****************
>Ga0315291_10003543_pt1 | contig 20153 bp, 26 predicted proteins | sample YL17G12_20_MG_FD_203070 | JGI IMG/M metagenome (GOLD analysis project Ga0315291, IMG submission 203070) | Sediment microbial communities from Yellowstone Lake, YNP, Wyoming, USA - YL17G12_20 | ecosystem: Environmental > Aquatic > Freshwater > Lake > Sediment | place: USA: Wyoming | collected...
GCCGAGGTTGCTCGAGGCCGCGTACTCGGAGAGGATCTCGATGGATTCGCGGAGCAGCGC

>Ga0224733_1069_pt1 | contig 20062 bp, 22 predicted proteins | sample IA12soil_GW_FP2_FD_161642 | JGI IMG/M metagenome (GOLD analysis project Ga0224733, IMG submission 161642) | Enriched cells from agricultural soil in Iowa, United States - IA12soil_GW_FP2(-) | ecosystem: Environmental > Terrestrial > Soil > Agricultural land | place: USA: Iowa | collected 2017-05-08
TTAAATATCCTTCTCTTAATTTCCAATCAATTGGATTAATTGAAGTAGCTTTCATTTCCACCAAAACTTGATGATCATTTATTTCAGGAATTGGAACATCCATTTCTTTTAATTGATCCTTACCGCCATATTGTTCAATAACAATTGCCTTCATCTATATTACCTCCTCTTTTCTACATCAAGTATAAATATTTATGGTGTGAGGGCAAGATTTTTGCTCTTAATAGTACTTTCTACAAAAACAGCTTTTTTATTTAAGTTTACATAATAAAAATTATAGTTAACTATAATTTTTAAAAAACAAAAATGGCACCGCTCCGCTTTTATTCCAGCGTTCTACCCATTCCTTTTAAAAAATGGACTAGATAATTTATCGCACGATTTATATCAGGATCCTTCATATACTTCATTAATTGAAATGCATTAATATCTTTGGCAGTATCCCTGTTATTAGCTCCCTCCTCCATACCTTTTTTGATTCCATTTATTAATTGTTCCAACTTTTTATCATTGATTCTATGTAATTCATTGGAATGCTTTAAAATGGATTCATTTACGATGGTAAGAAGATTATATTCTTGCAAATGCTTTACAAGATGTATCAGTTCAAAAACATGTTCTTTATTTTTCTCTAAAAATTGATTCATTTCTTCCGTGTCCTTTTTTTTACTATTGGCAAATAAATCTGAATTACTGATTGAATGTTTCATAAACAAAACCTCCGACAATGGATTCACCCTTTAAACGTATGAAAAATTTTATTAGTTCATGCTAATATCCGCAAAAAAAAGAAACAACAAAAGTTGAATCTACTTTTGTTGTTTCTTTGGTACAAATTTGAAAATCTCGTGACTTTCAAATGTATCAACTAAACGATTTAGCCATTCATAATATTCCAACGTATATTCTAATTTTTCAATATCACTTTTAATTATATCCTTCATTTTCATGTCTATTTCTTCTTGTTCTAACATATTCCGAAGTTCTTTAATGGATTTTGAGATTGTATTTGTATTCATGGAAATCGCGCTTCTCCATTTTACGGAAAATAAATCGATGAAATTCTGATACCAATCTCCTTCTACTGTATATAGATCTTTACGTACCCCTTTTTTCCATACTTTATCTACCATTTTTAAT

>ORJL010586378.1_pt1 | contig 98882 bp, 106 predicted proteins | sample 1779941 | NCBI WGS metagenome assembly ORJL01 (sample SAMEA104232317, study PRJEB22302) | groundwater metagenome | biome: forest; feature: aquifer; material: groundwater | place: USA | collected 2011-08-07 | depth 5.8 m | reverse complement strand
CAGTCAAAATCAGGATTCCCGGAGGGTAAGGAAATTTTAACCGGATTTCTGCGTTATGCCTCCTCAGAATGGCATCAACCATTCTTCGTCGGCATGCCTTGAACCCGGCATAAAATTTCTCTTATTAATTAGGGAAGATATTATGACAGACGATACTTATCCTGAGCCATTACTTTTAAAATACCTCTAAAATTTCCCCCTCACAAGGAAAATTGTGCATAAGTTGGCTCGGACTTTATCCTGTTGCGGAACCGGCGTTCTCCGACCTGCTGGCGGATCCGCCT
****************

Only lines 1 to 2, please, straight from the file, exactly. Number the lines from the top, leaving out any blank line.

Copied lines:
>Ga0315291_10003543_pt1 | contig 20153 bp, 26 predicted proteins | sample YL17G12_20_MG_FD_203070 | JGI IMG/M metagenome (GOLD analysis project Ga0315291, IMG submission 203070) | Sediment microbial communities from Yellowstone Lake, YNP, Wyoming, USA - YL17G12_20 | ecosystem: Environmental > Aquatic > Freshwater > Lake > Sediment | place: USA: Wyoming | collected...
GCCGAGGTTGCTCGAGGCCGCGTACTCGGAGAGGATCTCGATGGATTCGCGGAGCAGCGC